Nursing Students’ Attitudes toward an Adaptive Learning Techn ...

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  • Title: Nursing Students’ Attitudes toward an Adaptive Learning Technology in a Pharmacology Course
  • Author(s): Rian Marie Extavour, Oscar Noel Ocho, Gillian Allison
  • Publisher: Common Ground Research Networks
  • Collection: Common Ground Research Networks
  • Series: e-Learning and Innovative Pedagogies
  • Journal Title: Ubiquitous Learning: An International Journal
  • Keywords: Nursing, Pharmacology, Perception, Adaptive Learning, Computer-Based Instruction
  • Volume: 12
  • Issue: 4
  • Year: 2019
  • ISSN: 1835-9795 (Print)
  • DOI: https://doi.org/10.18848/1835-9795/CGP/v12i04/25-35
  • Citation: Extavour, Rian Marie, Oscar Noel Ocho, and Gillian Allison. 2019. "Nursing Students’ Attitudes toward an Adaptive Learning Technology in a Pharmacology Course." Ubiquitous Learning: An International Journal 12 (4): 25-35. doi:10.18848/1835-9795/CGP/v12i04/25-35.
  • Extent: 11 pages

Abstract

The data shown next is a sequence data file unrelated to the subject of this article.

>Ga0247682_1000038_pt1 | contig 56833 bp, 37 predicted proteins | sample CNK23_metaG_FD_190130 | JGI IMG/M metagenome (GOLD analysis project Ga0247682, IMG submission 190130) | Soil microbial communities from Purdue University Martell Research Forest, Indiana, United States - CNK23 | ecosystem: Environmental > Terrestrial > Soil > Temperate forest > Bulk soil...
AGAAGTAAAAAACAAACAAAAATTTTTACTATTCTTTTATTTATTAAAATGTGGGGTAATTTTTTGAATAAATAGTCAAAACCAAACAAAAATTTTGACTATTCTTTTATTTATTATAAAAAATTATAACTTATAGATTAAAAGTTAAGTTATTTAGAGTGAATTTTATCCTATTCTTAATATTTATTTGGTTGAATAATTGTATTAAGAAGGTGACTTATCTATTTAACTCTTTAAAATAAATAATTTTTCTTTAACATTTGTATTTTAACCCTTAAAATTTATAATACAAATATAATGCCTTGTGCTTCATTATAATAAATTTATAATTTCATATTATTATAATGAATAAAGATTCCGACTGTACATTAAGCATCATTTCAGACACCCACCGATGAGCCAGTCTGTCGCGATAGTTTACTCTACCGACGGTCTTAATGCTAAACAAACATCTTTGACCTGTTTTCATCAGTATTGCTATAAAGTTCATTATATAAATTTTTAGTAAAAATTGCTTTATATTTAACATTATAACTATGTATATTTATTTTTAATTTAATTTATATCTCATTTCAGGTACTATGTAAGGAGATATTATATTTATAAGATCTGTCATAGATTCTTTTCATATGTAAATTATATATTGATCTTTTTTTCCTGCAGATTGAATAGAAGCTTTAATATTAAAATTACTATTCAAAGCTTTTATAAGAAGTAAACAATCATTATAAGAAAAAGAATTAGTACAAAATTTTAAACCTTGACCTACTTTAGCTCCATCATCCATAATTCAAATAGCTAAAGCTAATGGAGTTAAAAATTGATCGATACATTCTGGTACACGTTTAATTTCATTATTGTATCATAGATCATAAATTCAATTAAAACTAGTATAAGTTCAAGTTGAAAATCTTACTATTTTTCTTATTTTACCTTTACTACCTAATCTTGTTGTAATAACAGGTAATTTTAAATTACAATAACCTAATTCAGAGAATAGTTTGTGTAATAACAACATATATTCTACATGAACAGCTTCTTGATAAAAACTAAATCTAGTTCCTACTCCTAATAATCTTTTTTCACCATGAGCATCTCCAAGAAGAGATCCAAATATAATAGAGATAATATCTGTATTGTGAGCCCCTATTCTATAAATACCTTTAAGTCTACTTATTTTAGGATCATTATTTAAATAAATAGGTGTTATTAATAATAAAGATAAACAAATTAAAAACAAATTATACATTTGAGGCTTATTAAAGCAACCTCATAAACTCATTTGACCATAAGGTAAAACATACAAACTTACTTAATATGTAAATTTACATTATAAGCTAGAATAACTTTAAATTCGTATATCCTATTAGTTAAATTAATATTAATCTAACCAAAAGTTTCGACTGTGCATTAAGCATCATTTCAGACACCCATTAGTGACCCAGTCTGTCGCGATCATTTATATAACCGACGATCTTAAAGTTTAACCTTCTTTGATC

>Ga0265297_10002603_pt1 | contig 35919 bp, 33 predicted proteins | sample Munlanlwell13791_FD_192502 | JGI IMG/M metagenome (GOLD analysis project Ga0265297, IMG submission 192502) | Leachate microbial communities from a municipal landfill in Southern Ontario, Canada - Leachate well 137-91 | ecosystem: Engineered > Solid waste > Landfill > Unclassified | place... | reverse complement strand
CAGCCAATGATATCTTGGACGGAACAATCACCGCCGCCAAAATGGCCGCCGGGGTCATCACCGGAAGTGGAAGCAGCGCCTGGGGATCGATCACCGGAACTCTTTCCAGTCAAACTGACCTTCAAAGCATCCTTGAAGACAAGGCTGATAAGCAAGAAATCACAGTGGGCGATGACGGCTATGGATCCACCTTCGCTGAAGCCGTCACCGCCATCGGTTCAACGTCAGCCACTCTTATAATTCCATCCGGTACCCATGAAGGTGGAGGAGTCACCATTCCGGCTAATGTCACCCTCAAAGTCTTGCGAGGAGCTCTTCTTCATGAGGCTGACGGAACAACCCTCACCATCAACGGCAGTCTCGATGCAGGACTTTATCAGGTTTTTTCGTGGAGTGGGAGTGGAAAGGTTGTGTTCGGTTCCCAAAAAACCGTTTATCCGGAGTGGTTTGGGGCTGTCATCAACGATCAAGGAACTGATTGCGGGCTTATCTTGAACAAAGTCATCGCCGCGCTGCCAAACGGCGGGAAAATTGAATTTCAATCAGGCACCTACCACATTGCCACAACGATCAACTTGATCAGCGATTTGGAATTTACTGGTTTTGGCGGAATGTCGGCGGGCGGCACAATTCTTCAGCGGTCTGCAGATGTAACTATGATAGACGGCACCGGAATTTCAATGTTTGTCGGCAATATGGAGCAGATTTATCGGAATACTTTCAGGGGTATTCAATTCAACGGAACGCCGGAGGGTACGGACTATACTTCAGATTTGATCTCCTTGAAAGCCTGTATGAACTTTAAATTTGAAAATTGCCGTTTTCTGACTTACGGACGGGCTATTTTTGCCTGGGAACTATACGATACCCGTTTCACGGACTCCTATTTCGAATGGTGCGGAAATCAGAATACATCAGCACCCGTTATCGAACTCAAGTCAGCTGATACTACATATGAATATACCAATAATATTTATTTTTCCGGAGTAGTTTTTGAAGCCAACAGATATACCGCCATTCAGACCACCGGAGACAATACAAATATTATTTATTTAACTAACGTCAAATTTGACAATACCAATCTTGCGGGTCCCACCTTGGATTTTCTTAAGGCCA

Adaptive learning technologies (ALTs) support learning through mastery based on the learner’s ability. In a BSc nursing pharmacology course at the University of the West Indies (St. Augustine), one such ALT was introduced to support blended delivery of the course. This study aimed to determine students’ perceptions, attitudes and use of the ALT, to identify associations between perceptions and recommendation for use, and to compare performance with a traditional class. To determine students’ perceptions, attitudes, and use, a structured questionnaire was administered consisting of Likert scales and open-ended questions. Means and standard deviations were used to describe average ratings, Spearman’s correlation was used to assess associations, and a t-test was used to compare means. Thirty-one of thirty-four students participated; the mean age was twenty-three years. Students’ reported a positive learning experience, and found the ALT to be moderately effective in learning. Attitudes were mixed regarding the use of similar tools in other courses. Positive correlations were found between perceived effectiveness and learning experience with recommendation for other courses. The ALT-taught class achieved higher course marks than the traditional class of a previous year. Overall, the ALT system was positively received by the students as an instructional tool.